Department of Asian Studies
Department of Asian Studies

Seminar Series: Archana Venkatesan on "Fluid Text and Open Boundaries: On Poetry, Experience and Experiments in Translation"

Thu, March 8, 2018 | Meyerson Conference Room (WCH 4.118), UT Austin Campus

3:30 PM - 5:00 PM

Seminar Series: Archana Venkatesan on

Archana Venkatesan, University of California-Davis, will speak on "Fluid Text and Open Boundaries: On Poetry, Experience and Experiments in Translation" as part of the Spring South Asia Seminar Series.

The Tamil poems of the twelve āḻvār are embedded within a well-established commentarial tradition in Sanskrit, Tamil and Manipravala that traces itself to at least the twelfth century. To read these poems and to translate them is to reckon with this legacy. In the case of J.S.M.Hooper, who offered the first English translation of all twelve poets in his Hymns of the Alvar (1929), this debt expressed itself in heavy annotations and an explicit expression of reliance on the commentaries as a way to make sense of the world of the āḻvār. For A.K.Ramanujan, the commentaries were but a useful aid to be rejected or utilized depending on how it served his own finely honed aesthetic sensibility. Unlike either Hooper or Ramanujan, the Śrīvaiṣṇavas do not approach commentary as simply a way to make sense of esoteric, theologically demanding poems. Rather, commentary is a path of enjoyment and its goal is relish (anubhava). The purpose of a commentary is not simply to elucidate meaning, but through its practice, to induce in its audience the āḻvār-poet’s enjoyment (anubhava) of god. Framed as anubhava, Śrīvaiṣṇava- commentary is not only located in a written (printed) text, but lives and is refreshed through oral discourse, performance, and gesture. In such commentarial practices, the poem has no fixity and instead becomes a fluid, malleable thing of permeable boundaries, shaped into a conduit for the undammed emotion of anubhava. In this paper, I approach translation itself as anubhava, to explore the implications of working within the religo-aesthetic imperatives of the commentarial traditions of the Śrīvaiṣṇava saṁpradāyas. Guided by Śrīvaiṣṇava commentarial and performative practices, I offer an āḻvār poem three ways: the first anubhava takes as its departure point liturgical recitation, the second anubhava ritual performance, and the final anubhava oral discourse.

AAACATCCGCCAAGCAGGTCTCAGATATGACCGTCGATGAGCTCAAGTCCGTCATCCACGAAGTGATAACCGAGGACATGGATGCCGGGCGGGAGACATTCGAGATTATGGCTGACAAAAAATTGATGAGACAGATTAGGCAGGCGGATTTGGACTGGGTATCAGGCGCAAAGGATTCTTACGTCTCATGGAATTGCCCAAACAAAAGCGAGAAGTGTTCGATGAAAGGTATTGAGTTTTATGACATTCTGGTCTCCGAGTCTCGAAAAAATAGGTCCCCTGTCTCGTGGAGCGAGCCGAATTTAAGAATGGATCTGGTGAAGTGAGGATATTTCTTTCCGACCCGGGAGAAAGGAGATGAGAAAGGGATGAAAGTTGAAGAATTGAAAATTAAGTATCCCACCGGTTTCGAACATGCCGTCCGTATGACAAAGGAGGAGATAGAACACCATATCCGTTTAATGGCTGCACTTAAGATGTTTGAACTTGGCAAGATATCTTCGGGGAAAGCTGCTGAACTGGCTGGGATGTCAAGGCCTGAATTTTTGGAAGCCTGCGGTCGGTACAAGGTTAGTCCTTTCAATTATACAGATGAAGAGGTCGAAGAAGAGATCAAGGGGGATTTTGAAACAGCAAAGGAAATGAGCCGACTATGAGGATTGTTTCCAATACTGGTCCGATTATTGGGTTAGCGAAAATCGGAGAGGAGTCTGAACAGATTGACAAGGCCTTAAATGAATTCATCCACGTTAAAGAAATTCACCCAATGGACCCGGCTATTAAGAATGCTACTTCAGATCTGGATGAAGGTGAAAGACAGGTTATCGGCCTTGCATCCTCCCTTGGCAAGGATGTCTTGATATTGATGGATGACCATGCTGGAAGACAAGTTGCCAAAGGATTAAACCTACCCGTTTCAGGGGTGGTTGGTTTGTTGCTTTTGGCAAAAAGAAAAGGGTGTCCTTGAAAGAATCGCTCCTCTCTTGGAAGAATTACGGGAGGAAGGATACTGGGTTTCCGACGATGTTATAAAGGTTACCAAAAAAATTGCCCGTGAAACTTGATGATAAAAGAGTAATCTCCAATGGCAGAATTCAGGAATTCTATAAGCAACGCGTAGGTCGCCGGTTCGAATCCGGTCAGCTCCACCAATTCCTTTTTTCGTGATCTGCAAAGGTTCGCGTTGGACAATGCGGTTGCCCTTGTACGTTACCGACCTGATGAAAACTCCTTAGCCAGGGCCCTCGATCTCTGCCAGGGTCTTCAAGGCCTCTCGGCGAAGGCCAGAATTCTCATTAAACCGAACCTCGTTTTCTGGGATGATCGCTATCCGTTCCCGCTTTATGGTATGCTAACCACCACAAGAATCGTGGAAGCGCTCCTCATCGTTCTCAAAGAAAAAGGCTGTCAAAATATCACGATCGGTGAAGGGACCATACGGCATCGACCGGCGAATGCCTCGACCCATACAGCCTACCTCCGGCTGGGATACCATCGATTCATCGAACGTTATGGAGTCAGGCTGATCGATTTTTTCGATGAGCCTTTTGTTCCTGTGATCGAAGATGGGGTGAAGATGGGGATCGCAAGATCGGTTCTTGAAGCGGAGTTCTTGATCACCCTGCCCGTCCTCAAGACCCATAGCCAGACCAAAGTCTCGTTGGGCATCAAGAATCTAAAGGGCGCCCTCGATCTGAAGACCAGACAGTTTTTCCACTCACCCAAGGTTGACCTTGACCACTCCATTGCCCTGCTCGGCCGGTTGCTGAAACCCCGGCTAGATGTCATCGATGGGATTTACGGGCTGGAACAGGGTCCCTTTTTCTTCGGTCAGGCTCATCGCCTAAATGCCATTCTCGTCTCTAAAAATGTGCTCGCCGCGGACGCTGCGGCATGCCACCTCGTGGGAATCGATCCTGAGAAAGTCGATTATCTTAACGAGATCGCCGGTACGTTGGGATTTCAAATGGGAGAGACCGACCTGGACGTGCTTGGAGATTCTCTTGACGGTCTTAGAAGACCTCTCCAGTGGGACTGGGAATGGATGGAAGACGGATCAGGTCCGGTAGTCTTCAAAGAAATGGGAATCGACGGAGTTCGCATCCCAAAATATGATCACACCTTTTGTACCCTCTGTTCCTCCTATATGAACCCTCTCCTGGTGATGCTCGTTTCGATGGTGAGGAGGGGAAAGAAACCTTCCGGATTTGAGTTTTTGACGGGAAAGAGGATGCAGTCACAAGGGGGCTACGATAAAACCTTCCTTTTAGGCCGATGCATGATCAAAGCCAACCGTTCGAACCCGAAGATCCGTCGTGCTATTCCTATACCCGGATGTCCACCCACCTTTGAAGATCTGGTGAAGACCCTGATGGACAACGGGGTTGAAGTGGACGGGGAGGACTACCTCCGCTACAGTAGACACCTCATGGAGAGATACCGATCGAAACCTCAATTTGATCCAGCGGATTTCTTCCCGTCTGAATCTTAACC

The seminar series theme is "Musth: Somatic States in South Asia," convened by Martha Ann Selby, Department of Asian Studies. A light reception will precede the event at 3pm.

This talk is FREE! and open to the public.

Sponsored by: South Asia Institute

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